Mr Obasanjo’s plea for aid came in tandem with the release of a study by the Alabama-based non-governmental International Centre for Soil Fertility and Agriculture Development.
The study found that continued stripping of nutrients from the soil in Africa will heighten poverty and famine there.
“Our quest is to nourish the African soil and feed the continent,” said Mr Obasanjo, who is also the chairman of the New Partnership for Africa’s Development implementing committee, a planning arm of the African Union.
“Americans spend only about 10 cents of each dollar on food, so they have 90 cents for other things, but in Africa many families spend three-quarters of their income on food.”
One-in-three Africans is undernourished in the sub-Saharan region of Africa, where the same plots of soil have been severely over-farmed to meet growing demand for food.
Mr Obasanjo said that by 2050, Africa’s population will swell by a projected 1.3 billion people - an increase that will further strain already inadequate resources.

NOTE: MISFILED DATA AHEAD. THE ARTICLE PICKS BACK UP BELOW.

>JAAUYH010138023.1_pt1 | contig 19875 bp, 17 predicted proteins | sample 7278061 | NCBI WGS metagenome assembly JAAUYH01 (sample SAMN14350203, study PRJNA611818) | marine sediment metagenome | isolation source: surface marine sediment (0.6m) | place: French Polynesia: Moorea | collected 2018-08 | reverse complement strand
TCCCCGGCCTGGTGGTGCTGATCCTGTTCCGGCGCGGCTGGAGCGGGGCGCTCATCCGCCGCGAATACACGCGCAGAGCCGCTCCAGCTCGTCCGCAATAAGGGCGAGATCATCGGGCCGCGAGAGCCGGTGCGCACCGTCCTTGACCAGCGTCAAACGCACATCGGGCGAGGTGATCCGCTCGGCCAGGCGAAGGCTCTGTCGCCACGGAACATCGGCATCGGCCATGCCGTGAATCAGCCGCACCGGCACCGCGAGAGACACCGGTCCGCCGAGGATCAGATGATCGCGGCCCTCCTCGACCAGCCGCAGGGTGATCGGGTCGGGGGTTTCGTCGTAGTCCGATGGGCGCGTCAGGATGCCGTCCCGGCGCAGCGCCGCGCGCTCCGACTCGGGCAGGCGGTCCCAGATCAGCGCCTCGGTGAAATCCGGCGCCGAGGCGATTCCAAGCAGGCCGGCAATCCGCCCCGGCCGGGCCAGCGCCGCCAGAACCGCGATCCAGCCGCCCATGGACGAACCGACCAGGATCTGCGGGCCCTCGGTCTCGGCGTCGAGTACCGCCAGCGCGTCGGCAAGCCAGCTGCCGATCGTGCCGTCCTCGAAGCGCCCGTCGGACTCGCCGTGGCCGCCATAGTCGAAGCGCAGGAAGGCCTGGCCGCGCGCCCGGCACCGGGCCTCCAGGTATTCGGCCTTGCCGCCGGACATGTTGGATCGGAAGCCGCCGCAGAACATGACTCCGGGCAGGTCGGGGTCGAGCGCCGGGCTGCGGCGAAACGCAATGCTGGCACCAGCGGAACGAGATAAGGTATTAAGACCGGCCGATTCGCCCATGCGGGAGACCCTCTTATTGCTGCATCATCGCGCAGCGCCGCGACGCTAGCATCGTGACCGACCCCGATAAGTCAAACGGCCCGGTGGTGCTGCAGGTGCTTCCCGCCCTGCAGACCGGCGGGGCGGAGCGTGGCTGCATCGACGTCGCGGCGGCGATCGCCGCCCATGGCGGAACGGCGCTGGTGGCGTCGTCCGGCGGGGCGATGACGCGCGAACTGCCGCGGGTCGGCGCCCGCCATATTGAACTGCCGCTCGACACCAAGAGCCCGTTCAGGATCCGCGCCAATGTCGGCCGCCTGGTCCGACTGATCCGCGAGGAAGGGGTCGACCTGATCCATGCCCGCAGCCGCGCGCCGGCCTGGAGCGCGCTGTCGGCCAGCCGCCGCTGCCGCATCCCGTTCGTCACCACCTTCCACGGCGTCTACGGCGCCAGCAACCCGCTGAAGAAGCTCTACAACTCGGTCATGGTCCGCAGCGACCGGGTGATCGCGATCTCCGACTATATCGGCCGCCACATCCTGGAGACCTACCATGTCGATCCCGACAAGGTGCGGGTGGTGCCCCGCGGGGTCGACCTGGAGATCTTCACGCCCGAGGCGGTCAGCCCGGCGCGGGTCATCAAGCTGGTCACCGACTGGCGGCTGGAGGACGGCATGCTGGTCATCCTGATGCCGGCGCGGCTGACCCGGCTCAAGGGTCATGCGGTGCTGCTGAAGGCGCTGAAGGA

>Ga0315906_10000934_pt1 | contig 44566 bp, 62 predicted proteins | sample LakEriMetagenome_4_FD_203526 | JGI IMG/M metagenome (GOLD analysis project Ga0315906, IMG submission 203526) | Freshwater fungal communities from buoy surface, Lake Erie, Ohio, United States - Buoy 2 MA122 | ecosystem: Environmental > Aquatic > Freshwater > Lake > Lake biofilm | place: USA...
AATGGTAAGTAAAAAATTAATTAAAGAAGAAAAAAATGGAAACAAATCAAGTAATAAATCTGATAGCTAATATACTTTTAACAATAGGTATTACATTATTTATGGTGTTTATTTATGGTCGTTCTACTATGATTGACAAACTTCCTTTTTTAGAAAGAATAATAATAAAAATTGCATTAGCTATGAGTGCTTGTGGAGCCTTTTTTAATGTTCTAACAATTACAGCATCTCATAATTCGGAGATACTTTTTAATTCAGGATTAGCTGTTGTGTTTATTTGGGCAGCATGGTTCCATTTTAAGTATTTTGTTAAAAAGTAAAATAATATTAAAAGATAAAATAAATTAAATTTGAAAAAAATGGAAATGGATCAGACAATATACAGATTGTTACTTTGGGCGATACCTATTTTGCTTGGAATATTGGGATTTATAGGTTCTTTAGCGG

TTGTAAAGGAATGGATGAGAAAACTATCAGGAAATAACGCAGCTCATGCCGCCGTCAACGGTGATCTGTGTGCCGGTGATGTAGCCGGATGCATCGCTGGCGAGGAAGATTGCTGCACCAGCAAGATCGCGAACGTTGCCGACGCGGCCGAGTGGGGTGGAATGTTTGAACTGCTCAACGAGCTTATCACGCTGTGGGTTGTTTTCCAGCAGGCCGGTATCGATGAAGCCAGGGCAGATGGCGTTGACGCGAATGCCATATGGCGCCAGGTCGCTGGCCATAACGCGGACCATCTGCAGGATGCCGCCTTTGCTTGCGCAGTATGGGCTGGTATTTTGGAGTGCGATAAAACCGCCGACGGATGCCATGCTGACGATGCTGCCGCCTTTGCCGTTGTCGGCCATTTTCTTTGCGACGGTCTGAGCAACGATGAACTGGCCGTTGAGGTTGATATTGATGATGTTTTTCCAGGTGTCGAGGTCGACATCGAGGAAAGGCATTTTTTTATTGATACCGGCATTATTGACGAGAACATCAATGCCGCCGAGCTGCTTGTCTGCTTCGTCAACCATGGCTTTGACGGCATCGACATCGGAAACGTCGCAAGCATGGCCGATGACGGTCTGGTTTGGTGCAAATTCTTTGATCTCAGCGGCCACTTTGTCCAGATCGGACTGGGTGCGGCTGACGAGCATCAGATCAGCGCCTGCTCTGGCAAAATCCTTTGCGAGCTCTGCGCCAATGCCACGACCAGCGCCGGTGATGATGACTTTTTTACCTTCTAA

“We need the strong support of the international development community,” Mr Obasanjo said at a news conference held at the Rockefeller Foundation, which sponsored the event.
He said that $64 billion (€52.8bn) would be needed annually for NEPAD’s programs, which include the agriculture initiative.
But experts at the event said that figure could be reduced if farm yield is higher and less food is imported. Soil improvement, however, is the first necessary step, they said.
The study released yesterday warned that “continued nutrient mining of soils would mean a future of even increased poverty, food insecurity, environmental damage, and social and political instability”.